5 Scandinavian secrets to a happier, healthier life

by Kaiser Permanente |
Person pouring water into mug by a campfire

Scandinavian winters are dark, cold, and long. Depending on the city, a typical day could have little to no sunshine, freezing temperatures, and lots of snow. Some people might see those conditions as a recipe for seasonal depression. But despite their harsh winters, Denmark, Sweden, Norway, Finland, and Iceland have topped the World Happiness Report — which asks people in 156 countries how happy they are — for several years in a row.

So, what is it that makes Scandinavian people so content? The answer may lie in their approach to life — which contains several feel-good philosophies that promote an overall sense of well-being. Let’s take a look.

Fika paus

The Swedish term fika paus roughly translates to "coffee break." But there’s more to it than just grabbing a cup of joe and rushing back to work. A fika paus is more like a social ritual, giving you time to rest and reset. It consists of coffee, typically accompanied by a sweet treat, and is meant to be enjoyed with others and away from work. In Sweden, fika paus is so important that work is often scheduled around these breaks — and not the other way around.

How it helps: Prioritizing time for breaks and socializing each day can help with work-life balance, which may reduce stress.


Spending time in nature is a practice that takes many forms in many cultures around the world. In Japan, it’s known as shinrin yoku, or forest bathing. In Norway, it’s known as friluftsliv, or open-air living. But while forest bathing encourages you to spend time immersed in nature for a few minutes each day, friluftsliv is more indulgent. Rain or shine, it’s a commitment to getting the most out of those outdoor moments — whether it’s long camping trips through the mountains or leisurely strolls on the beach with friends.

How it helps: Time spent outside — even if it’s just at an urban park — can have a positive impact on our sense of well-being.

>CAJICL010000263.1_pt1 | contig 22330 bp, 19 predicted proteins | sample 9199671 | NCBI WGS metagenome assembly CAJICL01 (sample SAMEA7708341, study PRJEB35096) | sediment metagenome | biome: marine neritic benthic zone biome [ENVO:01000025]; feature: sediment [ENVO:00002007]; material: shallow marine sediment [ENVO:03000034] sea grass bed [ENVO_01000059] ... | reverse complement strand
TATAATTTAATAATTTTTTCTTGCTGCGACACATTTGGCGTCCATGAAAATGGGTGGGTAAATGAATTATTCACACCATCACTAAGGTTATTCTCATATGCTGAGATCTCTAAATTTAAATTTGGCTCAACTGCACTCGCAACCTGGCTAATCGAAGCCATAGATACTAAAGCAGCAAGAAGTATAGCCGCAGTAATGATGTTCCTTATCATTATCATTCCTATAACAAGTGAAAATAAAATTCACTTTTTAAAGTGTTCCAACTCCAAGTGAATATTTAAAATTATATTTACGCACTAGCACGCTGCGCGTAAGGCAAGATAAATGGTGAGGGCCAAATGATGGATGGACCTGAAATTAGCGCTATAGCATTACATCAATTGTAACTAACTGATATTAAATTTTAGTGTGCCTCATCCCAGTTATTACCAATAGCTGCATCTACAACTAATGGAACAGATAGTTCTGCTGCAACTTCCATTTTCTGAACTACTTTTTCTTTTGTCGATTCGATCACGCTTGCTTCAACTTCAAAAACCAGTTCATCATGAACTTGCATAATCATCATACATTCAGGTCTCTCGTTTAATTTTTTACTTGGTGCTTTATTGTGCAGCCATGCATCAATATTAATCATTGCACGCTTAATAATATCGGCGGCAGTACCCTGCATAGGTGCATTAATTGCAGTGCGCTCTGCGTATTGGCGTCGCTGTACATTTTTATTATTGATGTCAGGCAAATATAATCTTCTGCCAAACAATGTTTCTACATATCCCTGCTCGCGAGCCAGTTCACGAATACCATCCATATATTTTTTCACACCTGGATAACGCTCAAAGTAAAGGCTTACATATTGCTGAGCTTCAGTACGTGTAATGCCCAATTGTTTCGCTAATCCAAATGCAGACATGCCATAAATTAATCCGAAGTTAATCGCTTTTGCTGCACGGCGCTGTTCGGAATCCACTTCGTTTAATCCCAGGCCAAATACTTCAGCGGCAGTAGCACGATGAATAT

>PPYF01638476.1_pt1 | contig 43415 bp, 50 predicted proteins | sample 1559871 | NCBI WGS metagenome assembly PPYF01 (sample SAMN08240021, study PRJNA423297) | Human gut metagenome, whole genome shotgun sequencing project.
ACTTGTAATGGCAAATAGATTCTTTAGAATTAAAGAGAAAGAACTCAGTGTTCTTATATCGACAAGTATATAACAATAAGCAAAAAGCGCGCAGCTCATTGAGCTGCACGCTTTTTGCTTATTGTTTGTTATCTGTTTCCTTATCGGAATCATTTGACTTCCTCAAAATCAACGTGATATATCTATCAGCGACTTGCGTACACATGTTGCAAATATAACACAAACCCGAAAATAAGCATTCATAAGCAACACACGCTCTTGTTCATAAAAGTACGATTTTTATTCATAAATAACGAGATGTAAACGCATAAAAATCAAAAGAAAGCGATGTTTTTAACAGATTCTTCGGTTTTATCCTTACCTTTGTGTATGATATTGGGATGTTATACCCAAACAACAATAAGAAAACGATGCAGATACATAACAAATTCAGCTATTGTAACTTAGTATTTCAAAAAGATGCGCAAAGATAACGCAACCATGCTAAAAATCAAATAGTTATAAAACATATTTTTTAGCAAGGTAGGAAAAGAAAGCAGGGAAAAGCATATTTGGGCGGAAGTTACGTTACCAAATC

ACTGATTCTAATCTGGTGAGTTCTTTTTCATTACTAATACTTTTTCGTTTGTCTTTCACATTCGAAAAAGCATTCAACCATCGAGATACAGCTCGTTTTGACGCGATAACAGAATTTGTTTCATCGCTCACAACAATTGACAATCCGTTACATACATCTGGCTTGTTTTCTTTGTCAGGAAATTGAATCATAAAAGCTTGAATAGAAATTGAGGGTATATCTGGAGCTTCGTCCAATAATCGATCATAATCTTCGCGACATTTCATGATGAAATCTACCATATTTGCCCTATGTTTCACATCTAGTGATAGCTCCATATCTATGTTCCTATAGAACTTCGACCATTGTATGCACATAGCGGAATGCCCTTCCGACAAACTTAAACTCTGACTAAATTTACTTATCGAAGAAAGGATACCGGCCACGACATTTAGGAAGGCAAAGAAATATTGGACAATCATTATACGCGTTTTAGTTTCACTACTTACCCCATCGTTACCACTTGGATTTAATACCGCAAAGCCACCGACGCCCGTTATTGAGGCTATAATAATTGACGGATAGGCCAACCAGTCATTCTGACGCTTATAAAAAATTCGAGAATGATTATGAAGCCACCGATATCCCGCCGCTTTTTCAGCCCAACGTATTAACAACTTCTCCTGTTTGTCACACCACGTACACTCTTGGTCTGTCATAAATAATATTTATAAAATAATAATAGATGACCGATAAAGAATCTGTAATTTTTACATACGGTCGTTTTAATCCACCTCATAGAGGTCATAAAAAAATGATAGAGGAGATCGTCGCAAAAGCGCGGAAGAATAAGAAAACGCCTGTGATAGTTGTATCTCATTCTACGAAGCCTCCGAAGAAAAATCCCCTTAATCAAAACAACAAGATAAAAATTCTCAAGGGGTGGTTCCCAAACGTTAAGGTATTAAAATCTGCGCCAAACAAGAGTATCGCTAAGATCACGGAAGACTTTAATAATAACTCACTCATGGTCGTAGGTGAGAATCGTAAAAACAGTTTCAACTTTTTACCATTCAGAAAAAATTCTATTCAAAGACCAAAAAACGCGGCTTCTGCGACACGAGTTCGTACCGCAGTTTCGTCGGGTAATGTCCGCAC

The Swedish idea of gokotta takes friluftsliv one step further. It’s the act of waking up early in the morning to go outside and listen to the birds sing.

How it helps: On its own, waking up early can make you more proactive — meaning you’re more likely to get things done. But with gokotta, you’re also spending quality time in nature. So, from the moment you wake up, you’re boosting productivity and your sense of well-being.


The long, dark hours of winter can take their toll. But instead of dreading the winter months, the Danish concept of hygge encourages you to embrace them. Hygge is about celebrating coziness and turning it into a type of self-care. Lighting candles, sipping your favorite tea, putting on a pair of fuzzy socks — these acts are hygge in practice. And the key to this practice is to find the joy in feeling warm and fuzzy, inside and out.

How it helps: Focusing on the positives in life — like getting cozy when it’s dark and snowy — can increase your overall sense of well-being.


Balance is essential to living a healthy life. Roughly translating to "just the right amount," the Swedish and Norwegian concept of lagom is about making it a priority to always find balance in every part of life.

How it helps: Many things can be harmful to your health if not done in moderation — from overeating to not moving enough throughout the day to working long hours without breaks. This is why the concept of lagom is important. Finding the right balance can help you avoid damaging your health.

Bottom line

Happiness isn’t a location — it’s a state of mind. By putting these Scandinavian philosophies into practice, you may find yourself feeling happier over time and living a more fulfilling everyday life.